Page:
In the alley, they’re shot at. This is followed by a tense chase scene. Rylan and his fat, out-of-shape informant have to evade both the enemy assassins and the local police.
I love this beginning, and I’m very impressed by how the first chapter ends. The world building is fun and I’m invested in seeing what happens to Rylan.
Then, in the next chapter, we switch to the point o view of Scott Carrick, a lieutenant. He’s on a space station in orbit around a planet, and his annoying virtual assistant wakes him up. He’s about to go somewhere on a spaceship and there’s a little banter between him and his assistant about his schedule. Then we get a flash back to six months earlier. Scott is in the middle of a rocket attack. People are dead and wounded all around him. Scott himself suffers severe injuries. The description of the battle feels authentic and immersive.
It looks like Scott was part of an advisory group trying to restore peace to a colony. Ever since that attack — and the deaths of nearly everyone on his team — he’s been having trouble connecting to people. I don’t blame him.
Then, in chapter three, we meet Aila, a lieutenant third grade, who’s assigned to the same ship that Scott is going to be on. She’s excited. And a newbie. People still mistake her for a teenager. I’m enjoying seeing the ship for the first time through her eyes.
So, I’ve met three people so far — four, if you count Scott’s annoying virtual assistant — and I like them all. I think I’m going to enjoy reading this book very much. Plus, the series is in Kindle Unlimited. Score!
7. The Chain Breaker Box Set by D.K. Holmberg
This is the first three of twelve books in The Chain Breaker fantasy series. The other books are available for $4.99 but the entire series is in Kindle Unlimited. Book eleven is due out next week and the last book will be coming out in August. Both are available for pre-order. We previously reviewed the first book in this box set, The Risen Shard, in April of 2022. And the author has been on this list many times before Last March we reviewed The Elder Stones Saga, Last February we reviewed The Book of Maladies series, Last January we reviewed The Dragon Rogues and The Dragon Misfits, last December we reviewed The Endless War series and his Elemental Academy series. Last November, we reviewed The Teralin Sword, a box set of the first three of six books in The Teralin Sword epic fantasy series. Last September, we reviewed his The Lost Prophecy box set. We reviewed The Cloud Warrior Saga box set back in July, and, later that same month, Path of the Flame, the first of five books in The Dragon Thief coming of age fantasy series, and finally May of 2022, we reviewed Unbonded, the first of five books in the First of the Blades epic fantasy series.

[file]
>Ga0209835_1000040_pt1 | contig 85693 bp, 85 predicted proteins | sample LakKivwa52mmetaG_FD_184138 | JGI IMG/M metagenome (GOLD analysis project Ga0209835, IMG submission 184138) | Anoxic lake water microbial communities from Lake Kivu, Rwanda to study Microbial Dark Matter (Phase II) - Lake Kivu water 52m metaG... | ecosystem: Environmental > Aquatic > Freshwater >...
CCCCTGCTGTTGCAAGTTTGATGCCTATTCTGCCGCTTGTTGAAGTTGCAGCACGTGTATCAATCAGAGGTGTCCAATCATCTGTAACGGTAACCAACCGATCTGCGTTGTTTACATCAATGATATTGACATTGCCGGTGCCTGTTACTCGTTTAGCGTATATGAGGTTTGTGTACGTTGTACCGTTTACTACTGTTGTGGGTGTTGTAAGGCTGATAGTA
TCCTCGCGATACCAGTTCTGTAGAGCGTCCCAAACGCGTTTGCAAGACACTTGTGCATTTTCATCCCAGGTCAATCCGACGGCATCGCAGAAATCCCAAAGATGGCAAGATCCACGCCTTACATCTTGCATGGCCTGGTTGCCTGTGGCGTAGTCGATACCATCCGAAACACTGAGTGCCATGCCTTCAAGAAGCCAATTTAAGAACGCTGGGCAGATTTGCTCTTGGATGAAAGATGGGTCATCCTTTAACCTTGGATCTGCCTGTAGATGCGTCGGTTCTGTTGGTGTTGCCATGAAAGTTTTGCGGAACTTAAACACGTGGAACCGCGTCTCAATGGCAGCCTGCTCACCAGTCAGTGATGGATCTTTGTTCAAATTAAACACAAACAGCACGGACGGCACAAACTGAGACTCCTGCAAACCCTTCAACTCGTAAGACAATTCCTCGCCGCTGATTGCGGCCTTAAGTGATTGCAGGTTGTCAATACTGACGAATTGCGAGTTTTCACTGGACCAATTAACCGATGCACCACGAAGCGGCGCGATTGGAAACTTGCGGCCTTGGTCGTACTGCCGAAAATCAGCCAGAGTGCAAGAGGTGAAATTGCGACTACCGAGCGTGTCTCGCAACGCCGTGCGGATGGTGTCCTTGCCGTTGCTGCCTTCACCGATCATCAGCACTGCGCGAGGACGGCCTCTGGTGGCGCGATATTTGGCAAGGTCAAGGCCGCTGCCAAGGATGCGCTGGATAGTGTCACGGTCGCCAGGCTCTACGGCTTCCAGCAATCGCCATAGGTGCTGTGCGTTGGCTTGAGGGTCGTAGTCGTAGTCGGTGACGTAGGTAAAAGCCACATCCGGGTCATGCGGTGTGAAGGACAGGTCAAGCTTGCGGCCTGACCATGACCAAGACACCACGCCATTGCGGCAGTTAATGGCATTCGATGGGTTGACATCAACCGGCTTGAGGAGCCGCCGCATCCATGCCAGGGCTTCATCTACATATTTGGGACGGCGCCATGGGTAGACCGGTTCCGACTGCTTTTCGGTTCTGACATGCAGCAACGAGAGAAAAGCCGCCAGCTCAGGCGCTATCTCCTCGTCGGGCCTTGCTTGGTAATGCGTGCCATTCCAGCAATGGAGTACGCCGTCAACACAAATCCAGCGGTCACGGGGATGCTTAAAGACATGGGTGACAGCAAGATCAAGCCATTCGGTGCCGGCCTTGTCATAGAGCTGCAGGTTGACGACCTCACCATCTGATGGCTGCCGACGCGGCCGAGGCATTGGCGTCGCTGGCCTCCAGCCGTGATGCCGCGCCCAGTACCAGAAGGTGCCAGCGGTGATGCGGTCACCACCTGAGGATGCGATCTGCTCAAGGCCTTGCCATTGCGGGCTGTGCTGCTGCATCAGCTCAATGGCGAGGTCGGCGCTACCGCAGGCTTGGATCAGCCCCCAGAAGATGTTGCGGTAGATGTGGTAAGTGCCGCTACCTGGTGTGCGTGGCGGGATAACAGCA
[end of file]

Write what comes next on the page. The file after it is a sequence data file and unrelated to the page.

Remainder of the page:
From Maria Korolov:
The first book, The Risen Shard, starts out with plenty of action. Gavin is a mercenary, and he’s trying to break into a very well-guarded house to get to someone. He has help — his friend Wrenlow is communicating with him via a magical earpiece, giving him directions. Still, he has to fight his way in, battling unexpectedly skilled fighters.
It’s a difficult job. In fact, most of his jobs lately have been difficult, thanks to his new, mysterious employer. Maybe it was time for him to move on to another city. Or find out exactly who it is he’s been working for and do something about the way the employer had been threatening him and his friends.
I like the writing style. It’s fast-based, heavy on the action. And there are a tantalizing hints about Gavin’s past. Plus, I enjoy spending time with a main character who’s decisive and competent.
I’m looking forwarding to learning more about the politics of the world and the magic system.
6. Midlife Mountain Magic by Renee Brume
This is the first of four books in the Midlife Mountain Magic urban fantasy series. The other books are $2.99 to $4.99 each, but the entire series is in Kindle Unlimited.
From Christina Brown: